• <b>Ketterer Kunst Hamburg, Rare Books Auction on November 26th</b>
    <b>Ketterer Rare Books, November 26:</b><br>H. Schedel, <i>Buch der Chroniken,</i> 1493. Est: € 120,000
    <b>Ketterer Rare Books, November 26:</b> Latin and Book of Hours, around 1500. Est: € 50,000
    <b>Ketterer Rare Books, November 26:</b> Biblia latina, Koberger printing 1493. Est: € 4,000
    <b>Ketterer Kunst Hamburg, Rare Books Auction on November 26th</b>
    <b>Ketterer Rare Books, November 26:</b><br>P. de Medina, <i>Libro de grandezas,</i> 1549. Est: € 6,000
    <b>Ketterer Rare Books, November 26:</b><br>C. J. Trew, <i>Plantae selectae,</i> 1750-73. Est: € 28,000
    <b>Ketterer Rare Books, November 26:</b><br>A. de Laborde, <i>Voyage pittoresque,</i> 1806-20. Est: € 8,000
    <b>Ketterer Kunst Hamburg, Rare Books Auction on November 26th</b>
    <b>Ketterer Rare Books, November 26:</b><br>G. Klimt, <i>Eine Nachlese,</i> 1931.<br>Est: € 10,000
    <b>Ketterer Rare Books, November 26:</b><br>W. Kandinsky, <i>Klänge,</i> 1913.<br>Est: € 20,000
    <b>Ketterer Rare Books, November 26:</b><br>F. Léger, <i>Les illuminations,</i> 1949.<br>Est: € 2,000
    <b>Ketterer Kunst Hamburg, Rare Books Auction on November 26th</b>
    <b>Ketterer Rare Books, November 26:</b> Master binding by E. Maylander, 1945. Est: € 1,000
    <b>Ketterer Rare Books, November 26:</b> Master binding by G. Cretté, 1934. Est: € 6,000
    <b>Ketterer Rare Books, November 26:</b><br>S. Dalí, <i>Après 50 ans des surréalisme,</i> 1974. Est: € 8,000
  • <center><b>David Gindy's One Of A Kind Collectibles Rare Autographs & Manuscripts Auction.<br>November 15, 2018</b>
    <b>One of a Kind Collectibles, Nov. 15:</b> An original copy of the 19th Amendment to the U.S. Constitution “extending the right of suffrage to women.” $15,000 to $20,000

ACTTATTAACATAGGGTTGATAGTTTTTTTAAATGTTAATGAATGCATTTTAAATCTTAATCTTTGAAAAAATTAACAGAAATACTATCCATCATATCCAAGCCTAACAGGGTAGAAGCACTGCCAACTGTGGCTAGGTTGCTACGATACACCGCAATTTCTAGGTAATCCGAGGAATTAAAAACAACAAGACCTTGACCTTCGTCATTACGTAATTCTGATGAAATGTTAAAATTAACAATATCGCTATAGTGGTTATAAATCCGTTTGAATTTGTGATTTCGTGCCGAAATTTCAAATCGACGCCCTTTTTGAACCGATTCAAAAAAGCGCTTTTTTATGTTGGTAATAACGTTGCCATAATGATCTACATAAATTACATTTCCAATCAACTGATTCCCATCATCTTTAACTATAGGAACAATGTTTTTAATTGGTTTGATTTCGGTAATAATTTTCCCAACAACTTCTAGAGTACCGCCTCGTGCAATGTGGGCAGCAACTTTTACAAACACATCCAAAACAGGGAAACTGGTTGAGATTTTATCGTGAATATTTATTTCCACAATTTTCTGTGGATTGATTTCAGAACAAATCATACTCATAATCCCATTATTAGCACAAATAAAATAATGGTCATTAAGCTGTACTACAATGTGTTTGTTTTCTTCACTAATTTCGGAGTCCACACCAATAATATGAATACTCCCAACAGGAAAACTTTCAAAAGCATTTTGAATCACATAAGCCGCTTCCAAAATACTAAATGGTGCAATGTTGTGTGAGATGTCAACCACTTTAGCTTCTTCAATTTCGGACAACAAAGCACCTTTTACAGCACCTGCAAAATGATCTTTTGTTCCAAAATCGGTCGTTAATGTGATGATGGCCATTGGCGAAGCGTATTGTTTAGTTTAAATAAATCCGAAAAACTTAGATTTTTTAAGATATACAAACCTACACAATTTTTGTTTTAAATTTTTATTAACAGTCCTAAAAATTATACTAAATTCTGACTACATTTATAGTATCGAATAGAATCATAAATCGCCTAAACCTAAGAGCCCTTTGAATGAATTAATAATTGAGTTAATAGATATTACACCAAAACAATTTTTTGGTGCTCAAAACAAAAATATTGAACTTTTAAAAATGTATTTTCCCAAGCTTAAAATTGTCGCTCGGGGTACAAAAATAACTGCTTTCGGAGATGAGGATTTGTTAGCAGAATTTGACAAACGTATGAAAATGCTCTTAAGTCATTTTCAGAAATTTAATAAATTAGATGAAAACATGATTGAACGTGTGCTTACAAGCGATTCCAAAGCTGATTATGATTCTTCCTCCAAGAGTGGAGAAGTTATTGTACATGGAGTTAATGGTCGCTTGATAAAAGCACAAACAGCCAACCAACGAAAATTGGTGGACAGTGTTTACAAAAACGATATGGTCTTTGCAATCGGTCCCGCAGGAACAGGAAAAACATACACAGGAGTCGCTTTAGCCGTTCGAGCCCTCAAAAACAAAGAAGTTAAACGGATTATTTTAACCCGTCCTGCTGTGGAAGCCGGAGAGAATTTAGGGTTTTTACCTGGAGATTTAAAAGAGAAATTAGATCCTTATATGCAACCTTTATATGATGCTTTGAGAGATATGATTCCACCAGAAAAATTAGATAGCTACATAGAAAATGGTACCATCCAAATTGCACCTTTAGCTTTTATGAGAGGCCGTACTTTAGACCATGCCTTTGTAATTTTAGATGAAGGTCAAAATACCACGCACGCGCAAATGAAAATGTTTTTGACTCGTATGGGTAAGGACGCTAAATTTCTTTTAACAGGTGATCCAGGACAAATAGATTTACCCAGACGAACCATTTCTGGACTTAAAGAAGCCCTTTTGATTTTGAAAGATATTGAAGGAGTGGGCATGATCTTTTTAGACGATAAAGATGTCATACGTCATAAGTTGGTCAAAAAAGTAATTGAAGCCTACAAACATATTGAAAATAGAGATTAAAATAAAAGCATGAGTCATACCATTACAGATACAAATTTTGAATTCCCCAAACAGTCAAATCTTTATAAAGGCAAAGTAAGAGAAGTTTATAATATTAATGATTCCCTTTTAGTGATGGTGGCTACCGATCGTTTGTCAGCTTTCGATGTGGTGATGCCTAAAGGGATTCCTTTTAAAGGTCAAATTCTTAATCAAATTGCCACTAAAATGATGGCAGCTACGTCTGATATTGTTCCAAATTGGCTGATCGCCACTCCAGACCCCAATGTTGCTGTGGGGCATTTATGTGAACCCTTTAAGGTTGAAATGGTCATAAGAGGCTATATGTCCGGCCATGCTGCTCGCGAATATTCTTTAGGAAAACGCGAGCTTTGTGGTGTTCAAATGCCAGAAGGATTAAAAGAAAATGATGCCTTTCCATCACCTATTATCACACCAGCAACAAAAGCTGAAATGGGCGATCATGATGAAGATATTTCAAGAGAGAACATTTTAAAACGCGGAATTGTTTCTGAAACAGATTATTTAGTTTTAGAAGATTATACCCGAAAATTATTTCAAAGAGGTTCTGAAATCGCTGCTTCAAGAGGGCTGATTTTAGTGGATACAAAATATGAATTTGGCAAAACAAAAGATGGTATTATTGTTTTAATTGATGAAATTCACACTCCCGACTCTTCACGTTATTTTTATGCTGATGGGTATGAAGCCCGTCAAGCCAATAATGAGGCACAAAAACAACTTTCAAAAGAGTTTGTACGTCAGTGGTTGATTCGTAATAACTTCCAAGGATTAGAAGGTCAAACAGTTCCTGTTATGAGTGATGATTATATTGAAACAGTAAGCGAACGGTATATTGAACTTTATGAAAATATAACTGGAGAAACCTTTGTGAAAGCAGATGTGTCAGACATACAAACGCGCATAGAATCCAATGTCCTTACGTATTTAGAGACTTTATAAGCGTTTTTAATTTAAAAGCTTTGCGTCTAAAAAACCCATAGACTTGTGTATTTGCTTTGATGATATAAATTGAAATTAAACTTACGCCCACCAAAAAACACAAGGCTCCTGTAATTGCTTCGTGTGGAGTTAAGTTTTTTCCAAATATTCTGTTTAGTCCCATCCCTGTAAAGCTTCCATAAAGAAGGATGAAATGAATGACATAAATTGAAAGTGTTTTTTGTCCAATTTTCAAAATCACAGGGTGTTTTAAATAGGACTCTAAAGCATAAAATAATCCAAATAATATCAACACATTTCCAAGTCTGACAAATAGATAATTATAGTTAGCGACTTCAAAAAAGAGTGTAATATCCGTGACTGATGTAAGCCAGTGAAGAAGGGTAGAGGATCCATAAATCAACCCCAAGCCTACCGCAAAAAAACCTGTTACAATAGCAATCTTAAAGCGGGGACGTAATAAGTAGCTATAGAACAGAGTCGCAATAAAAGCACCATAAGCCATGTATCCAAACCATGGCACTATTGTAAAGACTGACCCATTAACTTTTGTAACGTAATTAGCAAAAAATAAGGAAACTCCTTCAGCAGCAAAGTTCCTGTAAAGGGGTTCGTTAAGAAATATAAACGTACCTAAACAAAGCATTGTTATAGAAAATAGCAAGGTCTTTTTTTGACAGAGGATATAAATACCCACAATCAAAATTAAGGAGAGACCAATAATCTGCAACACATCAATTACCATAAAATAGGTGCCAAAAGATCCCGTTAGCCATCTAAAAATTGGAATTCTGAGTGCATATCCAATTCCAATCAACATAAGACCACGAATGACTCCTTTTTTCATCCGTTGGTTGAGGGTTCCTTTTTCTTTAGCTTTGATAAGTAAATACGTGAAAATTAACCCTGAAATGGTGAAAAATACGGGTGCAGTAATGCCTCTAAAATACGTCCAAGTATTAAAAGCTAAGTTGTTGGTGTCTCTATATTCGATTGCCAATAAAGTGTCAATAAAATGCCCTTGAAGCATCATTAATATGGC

<b>One of a Kind Collectibles, Nov. 15:</b> William Henry Harrison. Very rare signature as President. $7,500 to $10,000
    <b>One of a Kind Collectibles, Nov. 15:</b> 24"x32" Signed Image of Alexander Graham Bell. $7,500 to $10,000
    <center><b>David Gindy's One Of A Kind Collectibles Rare Autographs & Manuscripts Auction.<br>November 15, 2018</b>
    <b>One of a Kind Collectibles, Nov. 15:</b> Important Appointment for Harry Woodring as Secretary of War by Franklin D. Roosevelt. $3,000 to $5,000
    <b>One of a Kind Collectibles, Nov. 15:</b> Thomas Edison original patent related to dynamos for electrical lamps. $14,000 to $18,000
    <b>One of a Kind Collectibles, Nov. 15:</b> Important 1681 Penn Land Grant to His friend Robert Turner, credited for defining the look of Philadelphia for the next 200 years. $5,000 to $7,000
    <center><b>David Gindy's One Of A Kind Collectibles Rare Autographs & Manuscripts Auction.<br>November 15, 2018</b>
    <b>One of a Kind Collectibles, Nov. 15:</b> Act of the Second Congress relating to trade with Indians issued by George Washington and signed by Thomas Jefferson. $22,000 to $27,000
    <b>One of a Kind Collectibles, Nov. 15:</b> Lincoln, Abraham. Document signed, August 15, 1861, appointing Fabius Stanley a Commander in the Navy. $6,500 to $8,000
    <b>One of a Kind Collectibles, Nov. 15:</b> Abraham Lincoln. A fine example of the iconic George Clark ambrotype. $3,000 to $5,000
    <center><b>David Gindy's One Of A Kind Collectibles Rare Autographs & Manuscripts Auction.<br>November 15, 2018</b>
    <b>One of a Kind Collectibles, Nov. 15:</b> Hector Berlioz. Rare autograph musical quotation signed, seven bars from the “Love Scene” of his choral symphony Romeo et Juliette. $4,000 to $6,000
    <b>One of a Kind Collectibles, Nov. 15:</b> McKenney & Hall. <i>History of the Indian Tribes of North America</i>, 1865, Three Volumes. $3,000 to $5,000
    <b>One of a Kind Collectibles, Nov. 15:</b> Rare Honore de Balzac handwritten and signed letter bound in book. $3,000 to $5,000
  • <b>Swann Auction Galleries Dec 6:</b> Maria Louise Kirk, 4 pen, ink, watercolor & gouache illustrations for <i>Alice’s Adventures in Wonderland,</i> 1904. $5,000 to $7,500.
    <b>Swann Auction Galleries Dec 6:</b> H.A. Rey, <i>“Do You Want To Get Across?”</i> colored pencil, charcoal & watercolor, 1939. $10,000 to $15,000
    <b>Swann Auction Galleries Dec 6:</b> Norman Rockwell, <i>The Pharmacist,</i> study for cover of <i>The Saturday Evening Post,</i> 1939. $70,000 to $100,000.
    <b>Swann Auction Galleries Dec 6:</b> Sir William Russell Flint, illustration for Homer’s <i>Odyssey,</i> gouache & watercolor, 1914. $10,000 to $15,000.
    <b>Swann Auction Galleries Dec 6:</b> Ludwig Bemelmans, <i>“And everyone was in his bed,"</i> gouache, watercolor & ink on board, 1961. $30,000 to $40,000.
    <b>Swann Auction Galleries Dec 6:</b> Charles M. Shulz, <i>Woodstock is Searching for His Identity,</i> original pen & ink 4-panel <i>Peanuts</i> comic strip, 1972. $7,000 to $10,000.